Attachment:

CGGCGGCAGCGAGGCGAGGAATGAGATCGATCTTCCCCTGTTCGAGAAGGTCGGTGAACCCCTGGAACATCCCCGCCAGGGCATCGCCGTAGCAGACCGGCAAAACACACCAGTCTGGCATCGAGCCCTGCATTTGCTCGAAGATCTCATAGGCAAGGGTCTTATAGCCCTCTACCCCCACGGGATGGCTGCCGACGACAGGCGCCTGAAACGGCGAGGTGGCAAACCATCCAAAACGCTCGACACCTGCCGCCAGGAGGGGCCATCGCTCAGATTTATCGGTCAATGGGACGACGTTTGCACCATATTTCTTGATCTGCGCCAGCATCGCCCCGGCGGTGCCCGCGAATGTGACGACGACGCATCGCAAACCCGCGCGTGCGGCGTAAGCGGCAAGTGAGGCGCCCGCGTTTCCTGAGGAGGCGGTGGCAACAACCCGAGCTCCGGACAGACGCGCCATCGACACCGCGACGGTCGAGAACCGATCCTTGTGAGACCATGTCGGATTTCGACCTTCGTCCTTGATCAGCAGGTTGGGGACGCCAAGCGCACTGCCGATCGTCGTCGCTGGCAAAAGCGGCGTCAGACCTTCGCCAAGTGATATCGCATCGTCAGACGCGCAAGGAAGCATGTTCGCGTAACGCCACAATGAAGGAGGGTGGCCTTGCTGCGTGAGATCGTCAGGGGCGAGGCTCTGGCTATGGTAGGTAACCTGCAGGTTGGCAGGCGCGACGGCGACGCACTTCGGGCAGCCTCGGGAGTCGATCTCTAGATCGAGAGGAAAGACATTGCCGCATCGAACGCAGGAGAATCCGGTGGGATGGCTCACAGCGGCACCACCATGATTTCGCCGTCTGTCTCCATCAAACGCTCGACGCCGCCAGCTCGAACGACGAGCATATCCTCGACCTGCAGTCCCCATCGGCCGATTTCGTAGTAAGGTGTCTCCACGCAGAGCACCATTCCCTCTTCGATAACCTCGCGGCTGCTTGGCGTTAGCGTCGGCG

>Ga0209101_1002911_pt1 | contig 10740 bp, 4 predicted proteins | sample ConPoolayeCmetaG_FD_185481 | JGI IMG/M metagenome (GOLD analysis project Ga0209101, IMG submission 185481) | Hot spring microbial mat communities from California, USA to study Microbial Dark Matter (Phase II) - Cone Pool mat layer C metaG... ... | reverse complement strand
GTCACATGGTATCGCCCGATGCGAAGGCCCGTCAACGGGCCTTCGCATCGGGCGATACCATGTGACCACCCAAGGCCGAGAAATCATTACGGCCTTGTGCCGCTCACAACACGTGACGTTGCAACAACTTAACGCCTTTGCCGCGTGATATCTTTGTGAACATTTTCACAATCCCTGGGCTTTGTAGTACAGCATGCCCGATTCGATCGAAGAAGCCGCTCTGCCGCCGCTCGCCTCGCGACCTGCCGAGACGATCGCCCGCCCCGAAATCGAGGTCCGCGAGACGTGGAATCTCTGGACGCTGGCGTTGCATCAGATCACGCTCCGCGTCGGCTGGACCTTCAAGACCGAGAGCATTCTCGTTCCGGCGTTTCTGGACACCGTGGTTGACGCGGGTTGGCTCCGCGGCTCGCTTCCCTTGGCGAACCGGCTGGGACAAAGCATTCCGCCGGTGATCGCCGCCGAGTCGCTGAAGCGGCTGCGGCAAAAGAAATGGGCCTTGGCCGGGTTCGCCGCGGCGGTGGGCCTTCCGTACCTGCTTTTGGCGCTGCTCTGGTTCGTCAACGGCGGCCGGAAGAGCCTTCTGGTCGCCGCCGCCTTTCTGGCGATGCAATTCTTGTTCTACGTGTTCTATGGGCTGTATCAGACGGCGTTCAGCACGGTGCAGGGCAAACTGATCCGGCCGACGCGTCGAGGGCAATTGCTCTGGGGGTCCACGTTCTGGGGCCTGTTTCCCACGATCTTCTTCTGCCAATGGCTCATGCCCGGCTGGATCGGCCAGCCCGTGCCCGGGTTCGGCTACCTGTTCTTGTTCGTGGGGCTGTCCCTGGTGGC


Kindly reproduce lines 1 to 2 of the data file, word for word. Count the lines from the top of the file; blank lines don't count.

CGGCGGCAGCGAGGCGAGGAATGAGATCGATCTTCCCCTGTTCGAGAAGGTCGGTGAACCCCTGGAACATCCCCGCCAGGGCATCGCCGTAGCAGACCGGCAAAACACACCAGTCTGGCATCGAGCCCTGCATTTGCTCGAAGATCTCATAGGCAAGGGTCTTATAGCCCTCTACCCCCACGGGATGGCTGCCGACGACAGGCGCCTGAAACGGCGAGGTGGCAAACCATCCAAAACGCTCGACACCTGCCGCCAGGAGGGGCCATCGCTCAGATTTATCGGTCAATGGGACGACGTTTGCACCATATTTCTTGATCTGCGCCAGCATCGCCCCGGCGGTGCCCGCGAATGTGACGACGACGCATCGCAAACCCGCGCGTGCGGCGTAAGCGGCAAGTGAGGCGCCCGCGTTTCCTGAGGAGGCGGTGGCAACAACCCGAGCTCCGGACAGACGCGCCATCGACACCGCGACGGTCGAGAACCGATCCTTGTGAGACCATGTCGGATTTCGACCTTCGTCCTTGATCAGCAGGTTGGGGACGCCAAGCGCACTGCCGATCGTCGTCGCTGGCAAAAGCGGCGTCAGACCTTCGCCAAGTGATATCGCATCGTCAGACGCGCAAGGAAGCATGTTCGCGTAACGCCACAATGAAGGAGGGTGGCCTTGCTGCGTGAGATCGTCAGGGGCGAGGCTCTGGCTATGGTAGGTAACCTGCAGGTTGGCAGGCGCGACGGCGACGCACTTCGGGCAGCCTCGGGAGTCGATCTCTAGATCGAGAGGAAAGACATTGCCGCATCGAACGCAGGAGAATCCGGTGGGATGGCTCACAGCGGCACCACCATGATTTCGCCGTCTGTCTCCATCAAACGCTCGACGCCGCCAGCTCGAACGACGAGCATATCCTCGACCTGCAGTCCCCATCGGCCGATTTCGTAGTAAGGTGTCTCCACGCAGAGCACCATTCCCTCTTCGATAACCTCGCGGCTGCTTGGCGTTAGCGTCGGCG

>Ga0209101_1002911_pt1 | contig 10740 bp, 4 predicted proteins | sample ConPoolayeCmetaG_FD_185481 | JGI IMG/M metagenome (GOLD analysis project Ga0209101, IMG submission 185481) | Hot spring microbial mat communities from California, USA to study Microbial Dark Matter (Phase II) - Cone Pool mat layer C metaG... ... | reverse complement strand